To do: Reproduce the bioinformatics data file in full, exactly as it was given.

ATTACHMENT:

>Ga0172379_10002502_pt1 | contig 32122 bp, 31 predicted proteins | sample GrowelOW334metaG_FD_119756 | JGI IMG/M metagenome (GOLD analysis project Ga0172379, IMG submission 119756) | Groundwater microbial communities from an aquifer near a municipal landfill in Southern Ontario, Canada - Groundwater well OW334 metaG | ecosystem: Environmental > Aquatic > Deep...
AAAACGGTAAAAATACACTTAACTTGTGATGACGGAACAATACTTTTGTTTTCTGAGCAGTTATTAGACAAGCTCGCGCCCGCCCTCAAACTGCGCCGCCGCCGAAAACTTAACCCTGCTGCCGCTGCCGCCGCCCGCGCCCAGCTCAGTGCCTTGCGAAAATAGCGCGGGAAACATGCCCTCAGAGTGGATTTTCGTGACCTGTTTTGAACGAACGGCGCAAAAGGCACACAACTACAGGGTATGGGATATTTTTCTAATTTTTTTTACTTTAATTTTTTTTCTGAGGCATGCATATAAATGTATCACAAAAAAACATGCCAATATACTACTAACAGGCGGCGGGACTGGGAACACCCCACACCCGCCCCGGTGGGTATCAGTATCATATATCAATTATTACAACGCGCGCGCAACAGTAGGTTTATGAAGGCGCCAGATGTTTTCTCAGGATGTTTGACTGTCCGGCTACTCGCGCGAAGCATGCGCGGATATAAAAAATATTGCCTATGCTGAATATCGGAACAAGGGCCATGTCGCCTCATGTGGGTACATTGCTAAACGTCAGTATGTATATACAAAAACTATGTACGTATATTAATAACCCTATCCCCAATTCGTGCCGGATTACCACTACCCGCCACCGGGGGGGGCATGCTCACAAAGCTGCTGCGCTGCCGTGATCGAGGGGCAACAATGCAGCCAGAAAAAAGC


>Ga0172379_10002502_pt1 | contig 32122 bp, 31 predicted proteins | sample GrowelOW334metaG_FD_119756 | JGI IMG/M metagenome (GOLD analysis project Ga0172379, IMG submission 119756) | Groundwater microbial communities from an aquifer near a municipal landfill in Southern Ontario, Canada - Groundwater well OW334 metaG | ecosystem: Environmental > Aquatic > Deep...
AAAACGGTAAAAATACACTTAACTTGTGATGACGGAACAATACTTTTGTTTTCTGAGCAGTTATTAGACAAGCTCGCGCCCGCCCTCAAACTGCGCCGCCGCCGAAAACTTAACCCTGCTGCCGCTGCCGCCGCCCGCGCCCAGCTCAGTGCCTTGCGAAAATAGCGCGGGAAACATGCCCTCAGAGTGGATTTTCGTGACCTGTTTTGAACGAACGGCGCAAAAGGCACACAACTACAGGGTATGGGATATTTTTCTAATTTTTTTTACTTTAATTTTTTTTCTGAGGCATGCATATAAATGTATCACAAAAAAACATGCCAATATACTACTAACAGGCGGCGGGACTGGGAACACCCCACACCCGCCCCGGTGGGTATCAGTATCATATATCAATTATTACAACGCGCGCGCAACAGTAGGTTTATGAAGGCGCCAGATGTTTTCTCAGGATGTTTGACTGTCCGGCTACTCGCGCGAAGCATGCGCGGATATAAAAAATATTGCCTATGCTGAATATCGGAACAAGGGCCATGTCGCCTCATGTGGGTACATTGCTAAACGTCAGTATGTATATACAAAAACTATGTACGTATATTAATAACCCTATCCCCAATTCGTGCCGGATTACCACTACCCGCCACCGGGGGGGGCATGCTCACAAAGCTGCTGCGCTGCCGTGATCGAGGGGCAACAATGCAGCCAGAAAAAAGC